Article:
For Eu(III) and U(VI), cytotoxicity and intracellular uptake are positively correlated and depend on concentration and exposure time. An enhanced apoptosis occurs upon Eu(III) exposure whereas U(VI) exposure leads to enhanced apoptosis and (secondary) necrosis. In contrast to that, Ba(II) exhibits no cytotoxic effect at all and its intracellular uptake is time-independently very low. In general, both cell lines give similar results with rat cells being more sensitive than human cells.

The dominant binding motifs of Eu(III) in cell culture medium as well as cell suspensions are (organo-) phosphate groups. Additionally, a protein complex is formed in medium at low Eu(III) concentration. In contrast, U(VI) forms a carbonate complex in cell culture medium as well as each one phosphate and carbonate complex in cell suspensions. Using chemical microscopy, Eu(III) was localized in granular, vesicular compartments near the nucleus and the intracellular Eu(III) species equals the one in cell suspensions.

Overall, this study contributes to a better understanding of the interactions of Ba(II), Eu(III), and U(VI) on a cellular and molecular level. Since Ba(II) and Eu(III) serve as inactive analogs of the radioactive Ra(II) and Am(III)/Cm(III), the results of this study are also of importance for the health risk assessment of these radionuclides.

Keywords: Cytotoxicity; Radionuclides; Kidney cells; Heavy metal speciation; TRLFS; Chemical microscopy


A list of publications can be found here.

Research groups

Currently running third-party funded projects

  • Experimentally supported calculations of neutron fields and the resulting activities in spaces far from the reactor (EBENE) 04/2024 – 09/2027, BMBF
  • Interactions of technetium with microorganisms, metabolites and at the mineral-water interface – Radioecological considerations (TecRad) 07/2022 – 06/2027, BMBF
  • Redox reactivity of selenium in environmental geomedia (REDOX) 06/2022 – 05/2025, ANDRA
  • Speciation and transfer of radionuclides in the human organism especially taking into account decorporation agents (RADEKOR) 07/2020 – 12/2023, BMBF.
  • Fundamental investigations of actinide immobilization by incorporation into solid phases relevant for final disposal (AcE) 01/2021 – 12/2023, BMBF.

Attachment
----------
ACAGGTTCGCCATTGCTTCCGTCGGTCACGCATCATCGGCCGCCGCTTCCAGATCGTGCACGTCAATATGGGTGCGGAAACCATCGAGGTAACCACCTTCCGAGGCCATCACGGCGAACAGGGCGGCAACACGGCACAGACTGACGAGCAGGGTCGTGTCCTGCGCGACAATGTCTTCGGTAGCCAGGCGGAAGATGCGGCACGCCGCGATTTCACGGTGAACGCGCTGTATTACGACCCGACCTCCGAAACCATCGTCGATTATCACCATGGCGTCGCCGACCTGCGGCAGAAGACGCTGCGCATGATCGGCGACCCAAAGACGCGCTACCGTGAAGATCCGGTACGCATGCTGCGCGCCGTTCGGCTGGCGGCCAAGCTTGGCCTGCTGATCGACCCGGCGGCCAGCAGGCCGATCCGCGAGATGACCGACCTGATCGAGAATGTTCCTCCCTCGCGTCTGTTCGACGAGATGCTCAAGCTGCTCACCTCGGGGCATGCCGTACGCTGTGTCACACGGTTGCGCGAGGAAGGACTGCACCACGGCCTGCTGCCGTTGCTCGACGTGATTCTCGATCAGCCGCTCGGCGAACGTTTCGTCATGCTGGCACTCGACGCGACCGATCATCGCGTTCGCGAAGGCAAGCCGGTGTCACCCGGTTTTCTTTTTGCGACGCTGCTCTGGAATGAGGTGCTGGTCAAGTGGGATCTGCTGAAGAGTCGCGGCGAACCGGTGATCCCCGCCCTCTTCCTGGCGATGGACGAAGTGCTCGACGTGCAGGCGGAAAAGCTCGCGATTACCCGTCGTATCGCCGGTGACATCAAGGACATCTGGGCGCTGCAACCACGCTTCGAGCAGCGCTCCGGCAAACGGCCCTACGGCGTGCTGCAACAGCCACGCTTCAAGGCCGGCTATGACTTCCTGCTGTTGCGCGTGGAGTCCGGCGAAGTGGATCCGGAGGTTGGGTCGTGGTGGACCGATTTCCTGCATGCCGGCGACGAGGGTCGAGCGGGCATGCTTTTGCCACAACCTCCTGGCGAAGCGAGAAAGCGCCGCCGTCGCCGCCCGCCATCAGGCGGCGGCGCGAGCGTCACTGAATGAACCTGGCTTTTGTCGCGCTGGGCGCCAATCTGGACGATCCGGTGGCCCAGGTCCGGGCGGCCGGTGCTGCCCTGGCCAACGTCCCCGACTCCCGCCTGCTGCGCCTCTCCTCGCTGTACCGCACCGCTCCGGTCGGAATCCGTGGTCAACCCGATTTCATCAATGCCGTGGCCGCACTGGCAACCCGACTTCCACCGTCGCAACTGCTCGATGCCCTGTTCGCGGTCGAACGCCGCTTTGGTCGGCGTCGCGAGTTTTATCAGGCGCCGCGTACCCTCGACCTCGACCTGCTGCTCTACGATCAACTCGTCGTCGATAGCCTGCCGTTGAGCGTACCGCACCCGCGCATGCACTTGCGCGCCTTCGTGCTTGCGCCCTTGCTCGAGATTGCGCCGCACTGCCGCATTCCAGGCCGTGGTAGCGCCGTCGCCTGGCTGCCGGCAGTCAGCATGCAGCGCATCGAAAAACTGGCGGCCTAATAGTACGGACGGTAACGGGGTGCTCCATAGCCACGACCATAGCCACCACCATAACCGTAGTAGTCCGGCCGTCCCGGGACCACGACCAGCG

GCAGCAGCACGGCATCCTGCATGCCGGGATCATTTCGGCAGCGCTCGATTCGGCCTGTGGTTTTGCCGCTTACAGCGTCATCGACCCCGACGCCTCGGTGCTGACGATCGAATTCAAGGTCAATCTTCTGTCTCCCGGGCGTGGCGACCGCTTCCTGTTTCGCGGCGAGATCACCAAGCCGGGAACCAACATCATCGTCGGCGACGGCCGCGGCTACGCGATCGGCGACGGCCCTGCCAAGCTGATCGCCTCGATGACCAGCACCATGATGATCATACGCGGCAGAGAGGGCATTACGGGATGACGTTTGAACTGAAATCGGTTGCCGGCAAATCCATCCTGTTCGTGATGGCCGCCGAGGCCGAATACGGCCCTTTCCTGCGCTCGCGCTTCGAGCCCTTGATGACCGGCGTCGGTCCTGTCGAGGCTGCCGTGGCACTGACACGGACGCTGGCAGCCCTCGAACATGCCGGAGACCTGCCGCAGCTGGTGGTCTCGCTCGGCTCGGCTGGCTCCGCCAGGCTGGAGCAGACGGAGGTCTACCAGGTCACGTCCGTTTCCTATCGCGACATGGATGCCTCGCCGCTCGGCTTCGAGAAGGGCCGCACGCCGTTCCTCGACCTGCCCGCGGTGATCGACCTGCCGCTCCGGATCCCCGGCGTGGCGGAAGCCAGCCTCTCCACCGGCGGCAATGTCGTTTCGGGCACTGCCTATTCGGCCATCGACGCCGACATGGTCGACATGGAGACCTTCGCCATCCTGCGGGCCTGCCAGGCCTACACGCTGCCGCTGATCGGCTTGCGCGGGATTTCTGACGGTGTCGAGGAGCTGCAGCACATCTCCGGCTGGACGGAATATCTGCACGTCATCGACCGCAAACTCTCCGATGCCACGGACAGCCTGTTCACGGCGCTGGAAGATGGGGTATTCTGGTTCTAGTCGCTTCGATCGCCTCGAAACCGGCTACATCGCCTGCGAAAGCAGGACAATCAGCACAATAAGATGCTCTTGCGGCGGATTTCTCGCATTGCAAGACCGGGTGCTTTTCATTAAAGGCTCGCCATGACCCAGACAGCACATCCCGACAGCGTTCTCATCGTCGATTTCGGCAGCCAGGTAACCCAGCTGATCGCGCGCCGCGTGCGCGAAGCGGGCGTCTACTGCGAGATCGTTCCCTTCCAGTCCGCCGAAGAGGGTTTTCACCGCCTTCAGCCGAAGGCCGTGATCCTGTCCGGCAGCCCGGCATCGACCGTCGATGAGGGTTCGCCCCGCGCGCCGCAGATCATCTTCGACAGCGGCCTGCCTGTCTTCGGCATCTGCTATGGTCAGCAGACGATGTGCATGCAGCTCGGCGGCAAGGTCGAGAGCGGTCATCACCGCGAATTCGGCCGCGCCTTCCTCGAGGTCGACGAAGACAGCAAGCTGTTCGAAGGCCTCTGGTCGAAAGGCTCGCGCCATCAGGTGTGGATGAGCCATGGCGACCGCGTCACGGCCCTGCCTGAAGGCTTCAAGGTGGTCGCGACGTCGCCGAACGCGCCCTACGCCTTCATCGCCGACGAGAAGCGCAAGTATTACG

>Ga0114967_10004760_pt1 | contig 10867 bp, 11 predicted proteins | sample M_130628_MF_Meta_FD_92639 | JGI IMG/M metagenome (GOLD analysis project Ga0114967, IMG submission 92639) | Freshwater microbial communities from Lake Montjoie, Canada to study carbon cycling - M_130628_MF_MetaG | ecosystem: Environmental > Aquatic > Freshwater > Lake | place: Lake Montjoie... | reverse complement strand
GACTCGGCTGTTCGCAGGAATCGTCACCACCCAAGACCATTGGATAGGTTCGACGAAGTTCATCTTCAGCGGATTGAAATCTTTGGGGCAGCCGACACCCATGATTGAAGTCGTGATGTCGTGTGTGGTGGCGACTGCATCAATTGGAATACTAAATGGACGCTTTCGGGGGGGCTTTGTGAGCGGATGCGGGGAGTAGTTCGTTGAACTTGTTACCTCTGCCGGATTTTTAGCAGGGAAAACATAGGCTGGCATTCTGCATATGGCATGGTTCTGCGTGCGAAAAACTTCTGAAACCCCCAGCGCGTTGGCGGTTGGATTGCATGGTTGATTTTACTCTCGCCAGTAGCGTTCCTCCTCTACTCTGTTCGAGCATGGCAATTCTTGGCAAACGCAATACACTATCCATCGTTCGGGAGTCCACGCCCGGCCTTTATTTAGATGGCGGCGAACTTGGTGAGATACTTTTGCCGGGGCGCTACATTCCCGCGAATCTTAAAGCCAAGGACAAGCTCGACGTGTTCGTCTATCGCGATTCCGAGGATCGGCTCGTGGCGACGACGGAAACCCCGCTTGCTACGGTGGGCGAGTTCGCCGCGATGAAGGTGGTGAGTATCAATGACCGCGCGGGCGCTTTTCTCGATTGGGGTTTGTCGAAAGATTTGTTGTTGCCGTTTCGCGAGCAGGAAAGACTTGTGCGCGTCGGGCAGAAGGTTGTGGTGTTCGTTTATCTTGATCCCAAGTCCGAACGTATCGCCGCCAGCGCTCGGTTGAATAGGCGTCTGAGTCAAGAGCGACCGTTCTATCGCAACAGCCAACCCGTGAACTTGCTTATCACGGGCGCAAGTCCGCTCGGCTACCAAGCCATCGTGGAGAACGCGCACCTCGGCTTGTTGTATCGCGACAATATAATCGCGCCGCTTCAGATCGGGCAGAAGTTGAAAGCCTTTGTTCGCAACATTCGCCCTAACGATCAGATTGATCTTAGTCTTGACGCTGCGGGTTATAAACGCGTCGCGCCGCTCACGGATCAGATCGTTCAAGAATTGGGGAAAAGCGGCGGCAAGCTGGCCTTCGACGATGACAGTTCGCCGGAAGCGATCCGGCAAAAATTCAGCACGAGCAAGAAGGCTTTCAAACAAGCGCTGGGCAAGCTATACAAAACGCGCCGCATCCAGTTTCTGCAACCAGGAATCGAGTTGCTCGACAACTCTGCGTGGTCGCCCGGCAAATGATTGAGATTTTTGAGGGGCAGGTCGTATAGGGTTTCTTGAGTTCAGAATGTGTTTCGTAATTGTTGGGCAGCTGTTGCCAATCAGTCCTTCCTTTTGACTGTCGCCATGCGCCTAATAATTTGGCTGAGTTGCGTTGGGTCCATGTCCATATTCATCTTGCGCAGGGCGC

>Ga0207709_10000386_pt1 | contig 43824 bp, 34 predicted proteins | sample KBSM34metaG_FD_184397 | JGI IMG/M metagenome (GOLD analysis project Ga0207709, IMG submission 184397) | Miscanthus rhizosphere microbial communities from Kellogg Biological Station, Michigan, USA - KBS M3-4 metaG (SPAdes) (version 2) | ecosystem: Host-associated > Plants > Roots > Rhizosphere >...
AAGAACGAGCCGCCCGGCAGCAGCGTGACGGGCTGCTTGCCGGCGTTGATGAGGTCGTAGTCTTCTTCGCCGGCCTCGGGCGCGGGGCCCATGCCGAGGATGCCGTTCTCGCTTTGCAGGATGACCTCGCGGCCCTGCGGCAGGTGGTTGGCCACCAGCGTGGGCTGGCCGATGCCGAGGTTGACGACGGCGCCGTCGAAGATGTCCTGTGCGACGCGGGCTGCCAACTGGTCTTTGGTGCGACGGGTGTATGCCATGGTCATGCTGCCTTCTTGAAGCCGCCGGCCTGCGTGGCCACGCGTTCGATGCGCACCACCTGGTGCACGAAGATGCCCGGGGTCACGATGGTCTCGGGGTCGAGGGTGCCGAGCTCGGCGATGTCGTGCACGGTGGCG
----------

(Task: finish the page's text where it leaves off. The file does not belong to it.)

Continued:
An overview of finished projects can be found here.



NameBld./Office+49 351 260Email
Dr. Katharina Müller801/P2482439


NameBld./Office+49 351 260Email
Daniel Butscher801/P3523154
Aline Chlupka801/P2033198
Sebastian Friedrich801/P3523154
Dr. Norbert Jordan801/P2182148
Stephan Weiß801/P3162758
Maud Emilie

Incorporation in solid phases

NameBld./Office+49 351 260Email
Dr. Nina Maria Huittinen801/P2182148
Dr. Astrid Barkleit801/P2073136
Luiza Braga Ferreira dos Santos801/P2543487

"TecRad" Wechselwirkung von Technetium mit Mikroorganismen, Metaboliten und an Mineral-Wasser-Grenzflächen - Radioökologische Betrachtungen

NameBld./Office+49 351 260Email
Dr. Natalia Mayordomo Herranz801/P2522076
Caroline Börner801/P2542251
Arkadz Bureika801/P2012434
Irene Cardaio801/P2542251
Vijay Kumar Saini801/P3523328


Name at HZDR Derzeitigte Institution
Isabelle Jessat Ph.D. student ASML, Veldhoven, Netherlands
Quirina Isabella Roode-Gutzmer Ph.D. student Wismut GmbH
Maximilian Demnitz Ph.D. student,
graduated 2022
Eindhoven University of Technology, Department of Chemical Engineering and Chemistry, Het
Diana Marcela Rodriguez Hernandez Ph.D. student,
graduated 2021
Rotop Pharmaka GmbH
Henry Lösch Ph.D. student,
graduated 2021
Radiation Protection, Analytics & Disposal (VKTA)
Manuel Eibl Ph.D. student,
graduated 2020
Avantgarde Labs GmbH
Susanne Lehmann Ph.D. student,
graduated 2020
Institute for Geosciences at the Friedrich-Schiller-University Jena